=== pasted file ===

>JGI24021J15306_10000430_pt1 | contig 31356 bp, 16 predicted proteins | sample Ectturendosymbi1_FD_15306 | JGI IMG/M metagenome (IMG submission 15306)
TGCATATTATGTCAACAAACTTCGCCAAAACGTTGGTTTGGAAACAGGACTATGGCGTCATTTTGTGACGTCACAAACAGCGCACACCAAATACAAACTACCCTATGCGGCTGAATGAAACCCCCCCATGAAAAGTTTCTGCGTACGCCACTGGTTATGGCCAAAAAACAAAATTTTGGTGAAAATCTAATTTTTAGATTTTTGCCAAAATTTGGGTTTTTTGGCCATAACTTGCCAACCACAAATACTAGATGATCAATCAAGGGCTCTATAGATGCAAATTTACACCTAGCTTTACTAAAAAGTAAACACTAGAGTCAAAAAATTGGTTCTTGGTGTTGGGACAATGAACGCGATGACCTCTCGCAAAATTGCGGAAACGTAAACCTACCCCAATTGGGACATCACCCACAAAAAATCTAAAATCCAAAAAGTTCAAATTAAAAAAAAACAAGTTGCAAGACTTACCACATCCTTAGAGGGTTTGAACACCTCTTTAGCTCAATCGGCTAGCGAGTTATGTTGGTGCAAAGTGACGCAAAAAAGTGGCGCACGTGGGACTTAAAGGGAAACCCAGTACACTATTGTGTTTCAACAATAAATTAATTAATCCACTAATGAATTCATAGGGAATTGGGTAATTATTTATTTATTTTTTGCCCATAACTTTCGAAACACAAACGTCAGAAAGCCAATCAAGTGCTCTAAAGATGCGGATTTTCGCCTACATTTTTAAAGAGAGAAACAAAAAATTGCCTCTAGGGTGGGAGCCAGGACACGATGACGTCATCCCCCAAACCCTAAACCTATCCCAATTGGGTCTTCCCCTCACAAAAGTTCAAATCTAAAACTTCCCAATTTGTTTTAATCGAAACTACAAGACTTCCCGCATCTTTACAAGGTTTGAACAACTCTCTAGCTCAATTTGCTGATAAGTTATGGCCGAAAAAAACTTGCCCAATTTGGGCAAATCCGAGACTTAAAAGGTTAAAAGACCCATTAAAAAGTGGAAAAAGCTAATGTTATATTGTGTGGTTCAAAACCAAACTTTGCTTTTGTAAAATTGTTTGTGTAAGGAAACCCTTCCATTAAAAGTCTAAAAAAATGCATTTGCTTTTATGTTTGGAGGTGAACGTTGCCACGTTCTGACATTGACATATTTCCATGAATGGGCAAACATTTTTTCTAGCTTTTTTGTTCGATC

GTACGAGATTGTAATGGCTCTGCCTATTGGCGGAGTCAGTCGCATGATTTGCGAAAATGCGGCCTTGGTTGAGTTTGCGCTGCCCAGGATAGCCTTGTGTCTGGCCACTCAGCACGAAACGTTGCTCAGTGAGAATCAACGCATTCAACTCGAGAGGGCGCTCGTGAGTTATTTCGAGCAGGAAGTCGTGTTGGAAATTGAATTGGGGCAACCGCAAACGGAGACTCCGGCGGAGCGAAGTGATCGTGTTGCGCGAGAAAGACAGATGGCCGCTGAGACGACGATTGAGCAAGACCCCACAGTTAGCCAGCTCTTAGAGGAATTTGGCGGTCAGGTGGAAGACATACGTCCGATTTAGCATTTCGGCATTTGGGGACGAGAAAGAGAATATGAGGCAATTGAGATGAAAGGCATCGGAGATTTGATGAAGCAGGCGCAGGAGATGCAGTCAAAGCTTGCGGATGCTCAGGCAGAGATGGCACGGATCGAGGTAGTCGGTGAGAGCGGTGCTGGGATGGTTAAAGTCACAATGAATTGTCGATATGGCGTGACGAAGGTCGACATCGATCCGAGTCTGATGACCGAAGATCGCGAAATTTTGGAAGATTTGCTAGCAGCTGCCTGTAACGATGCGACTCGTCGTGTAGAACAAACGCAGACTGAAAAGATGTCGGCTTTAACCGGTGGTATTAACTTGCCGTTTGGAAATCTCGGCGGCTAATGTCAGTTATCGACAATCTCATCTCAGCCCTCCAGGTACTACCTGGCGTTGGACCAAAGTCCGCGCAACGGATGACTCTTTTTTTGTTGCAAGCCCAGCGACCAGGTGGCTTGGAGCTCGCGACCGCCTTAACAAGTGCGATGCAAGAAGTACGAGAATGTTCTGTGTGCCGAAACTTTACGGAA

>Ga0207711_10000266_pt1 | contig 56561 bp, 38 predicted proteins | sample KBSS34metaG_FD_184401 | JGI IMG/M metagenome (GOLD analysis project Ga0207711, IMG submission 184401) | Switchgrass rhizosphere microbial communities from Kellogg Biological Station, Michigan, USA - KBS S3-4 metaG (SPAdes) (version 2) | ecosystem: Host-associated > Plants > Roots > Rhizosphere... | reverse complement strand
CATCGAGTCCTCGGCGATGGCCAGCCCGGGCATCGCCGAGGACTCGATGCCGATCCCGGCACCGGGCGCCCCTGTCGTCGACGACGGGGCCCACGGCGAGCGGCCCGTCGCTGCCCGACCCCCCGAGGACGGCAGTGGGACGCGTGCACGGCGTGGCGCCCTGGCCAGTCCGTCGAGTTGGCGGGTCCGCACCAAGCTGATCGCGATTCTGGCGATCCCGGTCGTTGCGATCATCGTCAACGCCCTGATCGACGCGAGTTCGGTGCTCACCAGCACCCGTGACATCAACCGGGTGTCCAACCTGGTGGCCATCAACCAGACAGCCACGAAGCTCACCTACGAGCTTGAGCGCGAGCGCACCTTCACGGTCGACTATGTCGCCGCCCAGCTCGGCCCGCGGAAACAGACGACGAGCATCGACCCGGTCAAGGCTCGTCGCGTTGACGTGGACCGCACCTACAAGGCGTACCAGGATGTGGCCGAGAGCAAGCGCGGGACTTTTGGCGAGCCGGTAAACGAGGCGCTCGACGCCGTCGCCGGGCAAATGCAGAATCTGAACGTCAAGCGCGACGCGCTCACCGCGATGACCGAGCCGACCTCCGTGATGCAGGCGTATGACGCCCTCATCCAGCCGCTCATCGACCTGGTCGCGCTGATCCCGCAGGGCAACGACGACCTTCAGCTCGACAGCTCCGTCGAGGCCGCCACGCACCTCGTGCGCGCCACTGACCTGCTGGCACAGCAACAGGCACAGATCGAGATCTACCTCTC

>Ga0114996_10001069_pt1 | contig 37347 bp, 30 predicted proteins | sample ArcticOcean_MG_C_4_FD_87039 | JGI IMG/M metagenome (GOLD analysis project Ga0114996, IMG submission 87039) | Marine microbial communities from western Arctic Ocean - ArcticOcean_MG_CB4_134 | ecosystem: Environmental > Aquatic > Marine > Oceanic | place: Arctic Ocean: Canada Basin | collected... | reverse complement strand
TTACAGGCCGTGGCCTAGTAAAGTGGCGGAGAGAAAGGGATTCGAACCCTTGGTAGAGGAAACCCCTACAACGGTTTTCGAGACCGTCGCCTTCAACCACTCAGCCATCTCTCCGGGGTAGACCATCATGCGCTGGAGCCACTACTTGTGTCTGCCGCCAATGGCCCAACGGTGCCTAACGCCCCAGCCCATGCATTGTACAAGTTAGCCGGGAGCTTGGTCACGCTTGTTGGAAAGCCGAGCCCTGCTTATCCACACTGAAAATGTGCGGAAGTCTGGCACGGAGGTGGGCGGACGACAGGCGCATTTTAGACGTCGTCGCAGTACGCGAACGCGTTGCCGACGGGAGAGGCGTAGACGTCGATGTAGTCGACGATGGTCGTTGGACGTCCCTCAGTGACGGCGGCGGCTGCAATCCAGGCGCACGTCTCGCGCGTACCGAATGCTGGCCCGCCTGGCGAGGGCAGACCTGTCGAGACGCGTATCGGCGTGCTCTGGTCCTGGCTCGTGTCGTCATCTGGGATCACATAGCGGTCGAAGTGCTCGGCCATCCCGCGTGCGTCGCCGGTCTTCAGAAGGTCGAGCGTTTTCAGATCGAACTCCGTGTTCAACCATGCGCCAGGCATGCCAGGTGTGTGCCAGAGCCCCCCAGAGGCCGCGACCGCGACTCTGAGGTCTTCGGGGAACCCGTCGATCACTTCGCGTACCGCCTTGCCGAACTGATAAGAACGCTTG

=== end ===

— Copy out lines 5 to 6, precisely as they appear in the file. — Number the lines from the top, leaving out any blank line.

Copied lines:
CATCGAGTCCTCGGCGATGGCCAGCCCGGGCATCGCCGAGGACTCGATGCCGATCCCGGCACCGGGCGCCCCTGTCGTCGACGACGGGGCCCACGGCGAGCGGCCCGTCGCTGCCCGACCCCCCGAGGACGGCAGTGGGACGCGTGCACGGCGTGGCGCCCTGGCCAGTCCGTCGAGTTGGCGGGTCCGCACCAAGCTGATCGCGATTCTGGCGATCCCGGTCGTTGCGATCATCGTCAACGCCCTGATCGACGCGAGTTCGGTGCTCACCAGCACCCGTGACATCAACCGGGTGTCCAACCTGGTGGCCATCAACCAGACAGCCACGAAGCTCACCTACGAGCTTGAGCGCGAGCGCACCTTCACGGTCGACTATGTCGCCGCCCAGCTCGGCCCGCGGAAACAGACGACGAGCATCGACCCGGTCAAGGCTCGTCGCGTTGACGTGGACCGCACCTACAAGGCGTACCAGGATGTGGCCGAGAGCAAGCGCGGGACTTTTGGCGAGCCGGTAAACGAGGCGCTCGACGCCGTCGCCGGGCAAATGCAGAATCTGAACGTCAAGCGCGACGCGCTCACCGCGATGACCGAGCCGACCTCCGTGATGCAGGCGTATGACGCCCTCATCCAGCCGCTCATCGACCTGGTCGCGCTGATCCCGCAGGGCAACGACGACCTTCAGCTCGACAGCTCCGTCGAGGCCGCCACGCACCTCGTGCGCGCCACTGACCTGCTGGCACAGCAACAGGCACAGATCGAGATCTACCTCTC

>Ga0114996_10001069_pt1 | contig 37347 bp, 30 predicted proteins | sample ArcticOcean_MG_C_4_FD_87039 | JGI IMG/M metagenome (GOLD analysis project Ga0114996, IMG submission 87039) | Marine microbial communities from western Arctic Ocean - ArcticOcean_MG_CB4_134 | ecosystem: Environmental > Aquatic > Marine > Oceanic | place: Arctic Ocean: Canada Basin | collected... | reverse complement strand